No More Junk Mail!

Legislation against direct mail makes "going green" go grey

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    NEWSLETTERS

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    Legislation against direct mail makes "going green" go grey.

    Ever since the Do Not Call Registry passed in 2003, dinners have gone uninterrupted and most folks that signed up aren’t missing their old telemarketing friends.

    A similar law, intended to help block the junk mail that fills mailboxes, has been proposed and failed in more than 20 states, including Illinois.

    "We want a simple, fast, effective way that any American can put there name on a list and stop receiving the junk mail that they don't want," said Francisca Rivera, a volunteer with Forest Ethics in Chicago.

    Forest Ethics is an environmental group based in California has started the Do Not Mail Campaign to help a Do Not Mail Registry law pass.

    Going Green: Do Not Mail

    [CHI] Going Green: Do Not Mail
    A "Do Not Mail" registry may help the environment, but could be bad for business. (Published Tuesday, Apr 21, 2009)

    "A lot of other issues that affect climate change like the car you drive or energy efficiency improvements in your home are really expensive and difficult solutions, and that's why a junk mail registry is so popular because it's easy. That's the easiest thing you can do to affect climate change on a personal level," Rivera said.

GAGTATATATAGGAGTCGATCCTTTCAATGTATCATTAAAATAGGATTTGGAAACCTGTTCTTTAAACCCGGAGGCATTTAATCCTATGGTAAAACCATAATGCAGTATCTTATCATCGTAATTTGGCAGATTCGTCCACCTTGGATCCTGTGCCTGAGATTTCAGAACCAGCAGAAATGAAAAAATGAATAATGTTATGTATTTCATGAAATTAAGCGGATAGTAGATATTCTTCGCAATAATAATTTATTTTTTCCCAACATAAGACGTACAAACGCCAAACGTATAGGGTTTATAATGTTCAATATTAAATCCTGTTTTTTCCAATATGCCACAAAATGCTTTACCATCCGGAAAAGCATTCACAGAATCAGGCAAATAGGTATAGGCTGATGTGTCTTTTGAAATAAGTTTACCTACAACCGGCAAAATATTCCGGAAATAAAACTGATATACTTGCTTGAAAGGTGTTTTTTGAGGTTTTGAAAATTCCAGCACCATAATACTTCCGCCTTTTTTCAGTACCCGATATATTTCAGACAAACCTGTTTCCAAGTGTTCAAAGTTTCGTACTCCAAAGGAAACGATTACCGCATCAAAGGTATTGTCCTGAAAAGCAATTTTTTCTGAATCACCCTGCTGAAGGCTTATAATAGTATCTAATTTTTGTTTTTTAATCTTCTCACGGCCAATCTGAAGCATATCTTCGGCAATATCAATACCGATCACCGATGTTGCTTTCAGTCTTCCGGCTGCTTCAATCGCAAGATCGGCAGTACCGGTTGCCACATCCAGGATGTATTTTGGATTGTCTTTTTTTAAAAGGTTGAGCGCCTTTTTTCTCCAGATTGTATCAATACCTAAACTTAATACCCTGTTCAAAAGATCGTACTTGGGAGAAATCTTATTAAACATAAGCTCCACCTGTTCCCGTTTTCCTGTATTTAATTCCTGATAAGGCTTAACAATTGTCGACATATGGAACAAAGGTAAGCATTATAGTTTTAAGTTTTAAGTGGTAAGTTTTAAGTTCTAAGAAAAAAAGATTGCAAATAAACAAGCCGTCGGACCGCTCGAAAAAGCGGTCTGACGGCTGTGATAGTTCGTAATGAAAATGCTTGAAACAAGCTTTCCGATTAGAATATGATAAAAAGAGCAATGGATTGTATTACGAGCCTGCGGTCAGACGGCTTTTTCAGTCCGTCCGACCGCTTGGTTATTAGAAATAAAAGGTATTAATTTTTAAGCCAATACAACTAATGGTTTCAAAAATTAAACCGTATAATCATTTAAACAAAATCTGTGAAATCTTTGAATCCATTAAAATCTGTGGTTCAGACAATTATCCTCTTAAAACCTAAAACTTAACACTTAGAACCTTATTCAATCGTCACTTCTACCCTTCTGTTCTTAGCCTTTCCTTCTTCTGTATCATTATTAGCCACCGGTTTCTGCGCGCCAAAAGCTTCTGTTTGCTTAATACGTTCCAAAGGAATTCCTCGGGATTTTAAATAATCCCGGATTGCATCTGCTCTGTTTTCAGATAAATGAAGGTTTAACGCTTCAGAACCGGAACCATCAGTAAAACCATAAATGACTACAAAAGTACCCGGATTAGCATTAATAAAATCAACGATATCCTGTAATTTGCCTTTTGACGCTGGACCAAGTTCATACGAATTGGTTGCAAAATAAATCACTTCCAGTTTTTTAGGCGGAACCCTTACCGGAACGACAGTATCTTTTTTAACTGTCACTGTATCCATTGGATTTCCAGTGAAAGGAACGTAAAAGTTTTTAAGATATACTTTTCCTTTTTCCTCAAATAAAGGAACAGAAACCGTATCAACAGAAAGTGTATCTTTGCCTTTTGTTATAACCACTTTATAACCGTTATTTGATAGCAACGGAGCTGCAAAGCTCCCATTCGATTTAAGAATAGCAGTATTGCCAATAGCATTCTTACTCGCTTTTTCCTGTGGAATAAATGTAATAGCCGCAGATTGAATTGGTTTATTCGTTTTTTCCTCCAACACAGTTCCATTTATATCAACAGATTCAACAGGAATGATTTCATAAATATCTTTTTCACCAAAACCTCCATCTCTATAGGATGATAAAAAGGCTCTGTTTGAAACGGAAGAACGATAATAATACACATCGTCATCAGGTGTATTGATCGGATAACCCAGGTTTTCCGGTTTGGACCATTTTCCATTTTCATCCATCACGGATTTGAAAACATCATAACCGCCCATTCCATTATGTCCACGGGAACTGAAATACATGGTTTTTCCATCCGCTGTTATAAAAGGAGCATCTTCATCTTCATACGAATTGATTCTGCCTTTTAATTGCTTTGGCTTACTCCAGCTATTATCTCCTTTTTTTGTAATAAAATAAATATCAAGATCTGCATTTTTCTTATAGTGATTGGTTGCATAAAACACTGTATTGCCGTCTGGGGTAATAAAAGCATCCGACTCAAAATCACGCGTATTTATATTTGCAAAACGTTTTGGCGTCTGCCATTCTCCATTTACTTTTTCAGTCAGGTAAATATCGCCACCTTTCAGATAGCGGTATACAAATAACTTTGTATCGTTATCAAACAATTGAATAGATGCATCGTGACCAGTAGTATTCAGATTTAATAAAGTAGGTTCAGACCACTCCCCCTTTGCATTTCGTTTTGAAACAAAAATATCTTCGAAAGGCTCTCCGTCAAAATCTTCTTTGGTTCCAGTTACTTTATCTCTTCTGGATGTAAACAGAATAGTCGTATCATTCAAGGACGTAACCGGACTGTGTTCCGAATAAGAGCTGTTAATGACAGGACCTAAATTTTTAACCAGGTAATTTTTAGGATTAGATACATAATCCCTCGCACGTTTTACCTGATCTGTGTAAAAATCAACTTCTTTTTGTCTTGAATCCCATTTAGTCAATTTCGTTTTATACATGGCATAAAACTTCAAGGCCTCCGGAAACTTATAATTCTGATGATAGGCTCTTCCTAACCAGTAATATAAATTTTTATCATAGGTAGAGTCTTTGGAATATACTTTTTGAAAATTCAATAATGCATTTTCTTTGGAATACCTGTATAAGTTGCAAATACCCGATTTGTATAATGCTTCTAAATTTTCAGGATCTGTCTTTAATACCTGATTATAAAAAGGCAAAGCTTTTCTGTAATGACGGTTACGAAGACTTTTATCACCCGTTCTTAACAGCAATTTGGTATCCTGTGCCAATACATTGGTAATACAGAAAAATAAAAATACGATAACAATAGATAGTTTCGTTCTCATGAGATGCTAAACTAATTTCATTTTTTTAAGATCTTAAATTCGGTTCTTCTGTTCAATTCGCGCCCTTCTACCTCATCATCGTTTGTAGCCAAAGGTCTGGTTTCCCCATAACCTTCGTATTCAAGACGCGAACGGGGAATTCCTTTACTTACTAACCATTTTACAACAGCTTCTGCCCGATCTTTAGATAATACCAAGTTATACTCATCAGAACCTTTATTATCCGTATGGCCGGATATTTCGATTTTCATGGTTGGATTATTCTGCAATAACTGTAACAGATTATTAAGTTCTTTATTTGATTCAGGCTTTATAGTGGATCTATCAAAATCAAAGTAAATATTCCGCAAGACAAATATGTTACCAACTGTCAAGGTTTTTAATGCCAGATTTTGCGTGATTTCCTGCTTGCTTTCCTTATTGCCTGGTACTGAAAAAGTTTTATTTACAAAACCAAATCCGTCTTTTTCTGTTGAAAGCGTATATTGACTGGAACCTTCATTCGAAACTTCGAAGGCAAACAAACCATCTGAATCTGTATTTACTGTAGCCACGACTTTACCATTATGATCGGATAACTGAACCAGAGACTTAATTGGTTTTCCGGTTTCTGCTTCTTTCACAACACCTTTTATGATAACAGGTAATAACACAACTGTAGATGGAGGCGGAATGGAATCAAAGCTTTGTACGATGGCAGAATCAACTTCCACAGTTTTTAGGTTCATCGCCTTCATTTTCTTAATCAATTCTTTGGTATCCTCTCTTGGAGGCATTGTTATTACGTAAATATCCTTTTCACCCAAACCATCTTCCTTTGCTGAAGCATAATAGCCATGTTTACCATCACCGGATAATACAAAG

That may be true, but according to the Printing Industry of Illinois and Indiana, such a law would be catastrophic for business.

    "The printing industry employees 100,000 people in Indiana and Illinois. We need print jobs, especially today. It's not a good time to have anything decrease employment in this state," said Ed Rossini, the president of Palmer Printing in Chicago.

    Rossini admits that as a consumer he gets frustrated with some of the credit card offers that he doesn't use, but he said he likes most of the direct mail he gets, knowing that it supports more than just his business.

    "It helps small businesses that use the ad mail that cant afford other types of ad like TV and radio the only way to get their info and offers out to the community," he said.

    That's where "going green" gets grey.

    Rivera said industry logs at a rate of about two acres per minute, 24 hours a day "for junk mail."

    And while that sounds sounds horrible, it provides jobs, Rossini countered.

    "You hear a lot of people saying, 'Well, you should save a tree.' That's true, but you'd be saving a tree that is grown to make paper," he said.

    Here are some other options on how to get rid of junk mail.

    SNL's "The Alliance of Direct Mail Marketers"

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